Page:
, 14 tweets, 4 min read
wow, this paper is remarkable! performing computations with DRAM in a way that is very similar to how certain undocumented 6502 instructions implement wired-OR.
i want to explain it now. the heart of a DRAM is a very tiny capacitor. it is tied in to a matrix of wiring using a single transistor. access to the capacitors is done a row at a time; the row line goes high, turning on the transistors for the entire row.
so to read a row, let's say we activate the transistors in row R1. the capacitor in a single bit dumps its charge into the row line (the vertical wire) and shares the electrical charge with whatever capacitance is there. the row line is precharged to 1/2 VCC.
because we're *adding* charge to the row line, the row line voltage increases slightly above 1/2 VCC. then the sense amplifiers fire up, detecting that the voltage > 1/2VCC, then they *pull it up the rest of the way to vcc*
so the sense amplifier *recharges* the bit that we just read back as well as transmitting the state of the bit line to the data output. incidentally this is how refresh works: you open the row, and the sense amplifiers recharge all the bits in that row (either to 1 or 0).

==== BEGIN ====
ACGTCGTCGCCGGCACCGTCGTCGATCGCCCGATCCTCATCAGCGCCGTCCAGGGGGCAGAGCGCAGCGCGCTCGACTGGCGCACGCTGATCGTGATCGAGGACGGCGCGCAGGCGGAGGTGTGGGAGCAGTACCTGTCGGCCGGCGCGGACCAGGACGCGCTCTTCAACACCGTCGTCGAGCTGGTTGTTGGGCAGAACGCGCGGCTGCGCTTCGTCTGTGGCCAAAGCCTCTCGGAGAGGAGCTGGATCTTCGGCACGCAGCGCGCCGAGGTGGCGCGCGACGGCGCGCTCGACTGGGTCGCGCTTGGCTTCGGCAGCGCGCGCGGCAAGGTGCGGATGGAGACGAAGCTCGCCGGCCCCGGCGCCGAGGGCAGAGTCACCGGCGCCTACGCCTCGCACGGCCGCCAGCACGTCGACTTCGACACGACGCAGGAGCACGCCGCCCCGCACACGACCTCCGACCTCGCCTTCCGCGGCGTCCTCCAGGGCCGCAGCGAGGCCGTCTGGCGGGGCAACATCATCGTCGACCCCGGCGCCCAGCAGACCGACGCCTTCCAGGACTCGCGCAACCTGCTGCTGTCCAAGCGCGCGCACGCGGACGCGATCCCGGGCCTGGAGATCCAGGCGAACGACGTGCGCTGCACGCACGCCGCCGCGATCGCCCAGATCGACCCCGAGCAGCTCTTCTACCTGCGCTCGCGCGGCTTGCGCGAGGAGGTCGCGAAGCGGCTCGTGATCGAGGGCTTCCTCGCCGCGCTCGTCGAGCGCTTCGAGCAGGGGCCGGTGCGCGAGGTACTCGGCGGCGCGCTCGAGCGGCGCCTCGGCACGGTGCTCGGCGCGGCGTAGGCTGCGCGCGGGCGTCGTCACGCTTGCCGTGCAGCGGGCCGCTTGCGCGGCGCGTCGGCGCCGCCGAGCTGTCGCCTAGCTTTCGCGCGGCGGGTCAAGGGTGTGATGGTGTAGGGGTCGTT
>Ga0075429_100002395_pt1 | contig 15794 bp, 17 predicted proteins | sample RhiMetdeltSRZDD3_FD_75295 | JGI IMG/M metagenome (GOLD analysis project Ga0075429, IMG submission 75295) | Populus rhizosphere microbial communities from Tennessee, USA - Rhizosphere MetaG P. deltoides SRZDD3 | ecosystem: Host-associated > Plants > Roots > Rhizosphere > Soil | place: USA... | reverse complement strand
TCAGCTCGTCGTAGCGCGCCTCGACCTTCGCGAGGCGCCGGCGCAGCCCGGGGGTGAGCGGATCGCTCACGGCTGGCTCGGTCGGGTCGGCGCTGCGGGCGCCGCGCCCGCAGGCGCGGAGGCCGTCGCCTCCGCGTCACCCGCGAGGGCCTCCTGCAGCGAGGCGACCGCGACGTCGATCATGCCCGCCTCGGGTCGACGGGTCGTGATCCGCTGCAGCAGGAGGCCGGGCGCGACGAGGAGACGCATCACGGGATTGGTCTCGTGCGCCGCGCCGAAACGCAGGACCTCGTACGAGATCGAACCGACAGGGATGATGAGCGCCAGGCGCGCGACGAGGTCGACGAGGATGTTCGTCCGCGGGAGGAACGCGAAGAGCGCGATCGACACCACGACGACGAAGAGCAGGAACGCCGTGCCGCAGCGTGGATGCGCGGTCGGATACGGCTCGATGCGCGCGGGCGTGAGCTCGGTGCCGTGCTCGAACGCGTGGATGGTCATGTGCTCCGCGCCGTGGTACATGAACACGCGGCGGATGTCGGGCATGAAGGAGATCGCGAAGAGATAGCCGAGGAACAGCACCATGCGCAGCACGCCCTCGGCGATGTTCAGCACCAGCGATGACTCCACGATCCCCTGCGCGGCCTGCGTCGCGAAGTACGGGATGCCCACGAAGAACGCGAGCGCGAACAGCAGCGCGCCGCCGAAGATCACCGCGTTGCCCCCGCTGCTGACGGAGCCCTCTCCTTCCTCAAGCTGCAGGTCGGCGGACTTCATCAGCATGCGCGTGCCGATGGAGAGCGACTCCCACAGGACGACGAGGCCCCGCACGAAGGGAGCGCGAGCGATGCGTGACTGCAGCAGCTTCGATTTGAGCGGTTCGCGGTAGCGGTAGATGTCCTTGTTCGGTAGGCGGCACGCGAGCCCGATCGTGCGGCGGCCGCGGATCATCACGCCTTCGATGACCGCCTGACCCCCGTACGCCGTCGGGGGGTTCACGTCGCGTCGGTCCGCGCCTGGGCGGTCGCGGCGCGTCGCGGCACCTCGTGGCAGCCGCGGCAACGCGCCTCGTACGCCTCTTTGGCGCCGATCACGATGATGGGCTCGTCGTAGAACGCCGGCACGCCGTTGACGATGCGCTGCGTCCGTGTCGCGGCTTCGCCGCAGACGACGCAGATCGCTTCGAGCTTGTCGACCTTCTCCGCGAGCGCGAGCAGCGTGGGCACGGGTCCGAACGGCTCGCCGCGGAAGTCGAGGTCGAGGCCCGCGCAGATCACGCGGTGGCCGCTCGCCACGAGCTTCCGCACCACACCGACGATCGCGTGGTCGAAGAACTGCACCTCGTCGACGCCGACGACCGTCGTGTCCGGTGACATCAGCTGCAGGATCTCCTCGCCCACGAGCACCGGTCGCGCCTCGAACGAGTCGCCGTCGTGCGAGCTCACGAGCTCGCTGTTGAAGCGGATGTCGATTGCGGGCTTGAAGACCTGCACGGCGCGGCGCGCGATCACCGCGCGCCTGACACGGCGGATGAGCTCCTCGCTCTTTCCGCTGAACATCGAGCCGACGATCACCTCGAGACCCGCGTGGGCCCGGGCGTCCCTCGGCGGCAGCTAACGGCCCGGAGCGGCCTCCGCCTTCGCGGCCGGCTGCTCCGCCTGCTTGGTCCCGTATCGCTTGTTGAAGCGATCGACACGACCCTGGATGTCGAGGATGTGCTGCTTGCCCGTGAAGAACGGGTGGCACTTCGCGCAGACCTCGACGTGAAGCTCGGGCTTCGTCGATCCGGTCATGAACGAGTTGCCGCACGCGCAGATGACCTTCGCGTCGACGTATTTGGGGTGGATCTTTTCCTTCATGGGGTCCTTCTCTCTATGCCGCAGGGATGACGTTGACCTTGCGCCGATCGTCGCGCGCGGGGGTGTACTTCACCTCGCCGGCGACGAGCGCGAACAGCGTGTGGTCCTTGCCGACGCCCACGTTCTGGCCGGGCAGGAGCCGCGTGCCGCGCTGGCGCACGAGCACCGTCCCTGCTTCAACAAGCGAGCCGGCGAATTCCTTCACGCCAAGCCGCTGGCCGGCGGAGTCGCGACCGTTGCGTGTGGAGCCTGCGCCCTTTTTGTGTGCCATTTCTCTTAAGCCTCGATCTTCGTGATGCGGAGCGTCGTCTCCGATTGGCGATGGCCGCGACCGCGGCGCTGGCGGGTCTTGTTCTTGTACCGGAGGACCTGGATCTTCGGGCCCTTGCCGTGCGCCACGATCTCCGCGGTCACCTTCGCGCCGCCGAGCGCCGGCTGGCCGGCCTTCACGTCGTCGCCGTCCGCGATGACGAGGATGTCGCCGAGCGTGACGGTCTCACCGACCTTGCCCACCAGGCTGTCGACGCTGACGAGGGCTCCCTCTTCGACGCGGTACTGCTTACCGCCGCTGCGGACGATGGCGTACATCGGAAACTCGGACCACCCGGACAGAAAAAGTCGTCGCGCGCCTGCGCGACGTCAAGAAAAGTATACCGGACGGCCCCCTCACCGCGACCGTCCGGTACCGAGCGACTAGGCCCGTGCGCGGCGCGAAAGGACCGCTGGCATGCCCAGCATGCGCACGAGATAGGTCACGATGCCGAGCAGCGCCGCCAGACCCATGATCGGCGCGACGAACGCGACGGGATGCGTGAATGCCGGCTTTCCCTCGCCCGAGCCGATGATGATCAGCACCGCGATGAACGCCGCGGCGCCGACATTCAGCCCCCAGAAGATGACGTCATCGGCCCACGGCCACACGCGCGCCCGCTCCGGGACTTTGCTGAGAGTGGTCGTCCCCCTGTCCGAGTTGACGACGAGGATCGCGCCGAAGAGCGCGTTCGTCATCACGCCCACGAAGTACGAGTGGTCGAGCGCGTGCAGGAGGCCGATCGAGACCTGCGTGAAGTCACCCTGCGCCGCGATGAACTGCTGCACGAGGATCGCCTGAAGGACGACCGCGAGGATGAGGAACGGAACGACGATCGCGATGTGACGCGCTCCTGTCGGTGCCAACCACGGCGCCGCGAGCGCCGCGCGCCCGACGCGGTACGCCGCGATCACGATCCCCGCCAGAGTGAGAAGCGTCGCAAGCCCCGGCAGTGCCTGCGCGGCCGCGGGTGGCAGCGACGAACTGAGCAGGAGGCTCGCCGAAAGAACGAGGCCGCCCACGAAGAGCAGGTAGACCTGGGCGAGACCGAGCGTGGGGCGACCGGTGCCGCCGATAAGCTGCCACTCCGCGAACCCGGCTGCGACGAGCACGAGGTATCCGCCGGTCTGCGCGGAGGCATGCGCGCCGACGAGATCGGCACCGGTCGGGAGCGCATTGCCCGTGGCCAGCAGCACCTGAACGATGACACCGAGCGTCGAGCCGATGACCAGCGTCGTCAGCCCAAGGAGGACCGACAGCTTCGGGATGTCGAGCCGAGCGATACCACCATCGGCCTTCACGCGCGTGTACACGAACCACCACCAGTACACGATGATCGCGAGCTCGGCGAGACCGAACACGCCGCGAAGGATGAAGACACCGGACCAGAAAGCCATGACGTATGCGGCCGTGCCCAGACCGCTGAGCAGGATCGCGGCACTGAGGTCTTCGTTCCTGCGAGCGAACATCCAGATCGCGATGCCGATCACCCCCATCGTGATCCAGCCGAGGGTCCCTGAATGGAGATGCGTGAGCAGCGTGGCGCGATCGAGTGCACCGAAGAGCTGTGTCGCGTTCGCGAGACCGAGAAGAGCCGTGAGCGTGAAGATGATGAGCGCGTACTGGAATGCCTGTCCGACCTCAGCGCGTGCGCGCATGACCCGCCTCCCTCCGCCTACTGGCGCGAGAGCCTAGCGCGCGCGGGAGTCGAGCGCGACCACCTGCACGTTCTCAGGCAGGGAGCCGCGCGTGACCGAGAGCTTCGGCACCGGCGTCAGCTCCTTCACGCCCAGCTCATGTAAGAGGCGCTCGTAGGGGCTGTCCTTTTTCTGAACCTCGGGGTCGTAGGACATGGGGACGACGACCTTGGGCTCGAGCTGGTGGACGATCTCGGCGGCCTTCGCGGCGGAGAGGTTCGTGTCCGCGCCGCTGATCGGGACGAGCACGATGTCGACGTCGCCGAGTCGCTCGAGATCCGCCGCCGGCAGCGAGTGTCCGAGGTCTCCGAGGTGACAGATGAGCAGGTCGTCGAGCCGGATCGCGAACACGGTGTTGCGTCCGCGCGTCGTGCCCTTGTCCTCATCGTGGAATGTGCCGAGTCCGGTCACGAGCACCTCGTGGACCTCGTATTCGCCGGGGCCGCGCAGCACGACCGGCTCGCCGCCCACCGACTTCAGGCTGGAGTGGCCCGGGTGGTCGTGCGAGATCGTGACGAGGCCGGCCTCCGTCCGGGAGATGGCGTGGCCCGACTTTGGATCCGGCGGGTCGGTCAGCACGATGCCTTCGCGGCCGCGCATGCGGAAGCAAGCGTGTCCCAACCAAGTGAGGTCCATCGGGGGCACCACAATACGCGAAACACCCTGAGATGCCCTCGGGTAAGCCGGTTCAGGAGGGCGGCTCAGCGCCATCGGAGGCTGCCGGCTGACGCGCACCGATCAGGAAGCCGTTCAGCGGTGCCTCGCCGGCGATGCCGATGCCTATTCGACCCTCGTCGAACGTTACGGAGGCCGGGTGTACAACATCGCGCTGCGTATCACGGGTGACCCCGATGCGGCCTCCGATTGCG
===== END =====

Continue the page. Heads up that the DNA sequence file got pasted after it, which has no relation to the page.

this is where the authors get clever. they open a row, and then they skip the precharge cycle, and then open a second row. instead of being vcc/2, the bit lines are all 0v or vcc depending on the contents of row 1. this next cycle *copies* the entire row R1 into R2!
then the authors get *devilishly clever* and manage to open 3 rows at once! they use the principle of charge sharing to implement logical AND! in the example of 1 & 0, there is not enough electrical charge and the result < vdd/2, therefore the output is 0.
for logical OR, they flip the constant in one bit cell to a '1'. therefore it only takes the charge from 1 other bit cell to exceed vdd/2 and output a 1.
so to sum up, you get the ability to copy 65536 bits (contents of a single row) all at once. you get the ability to run 65536 logical AND or logical OR operations at once.
all of this done on commodity DRAM chips but with a custom DRAM controller that can shorten the timing cycles.
(the paper covers a bunch of other stuff, measuring reliability of the process over temperature, voltage, and manufacturer.)
the paper is directly useful for folks who are doing lots of number crunching in FPGAs with soft-IP core DRAM controllers. for folks using PCs with hard-IP DRAM controllers, there's nothing really useful here, sorry.
oh, and one thing i forgot to mention: they didn't discuss this in the paper, but it should be possible to make multiple copies of a single row. you open a row, skip the precharge, then open a row for a copy, then keep opening more and more rows until you've made all the copies.
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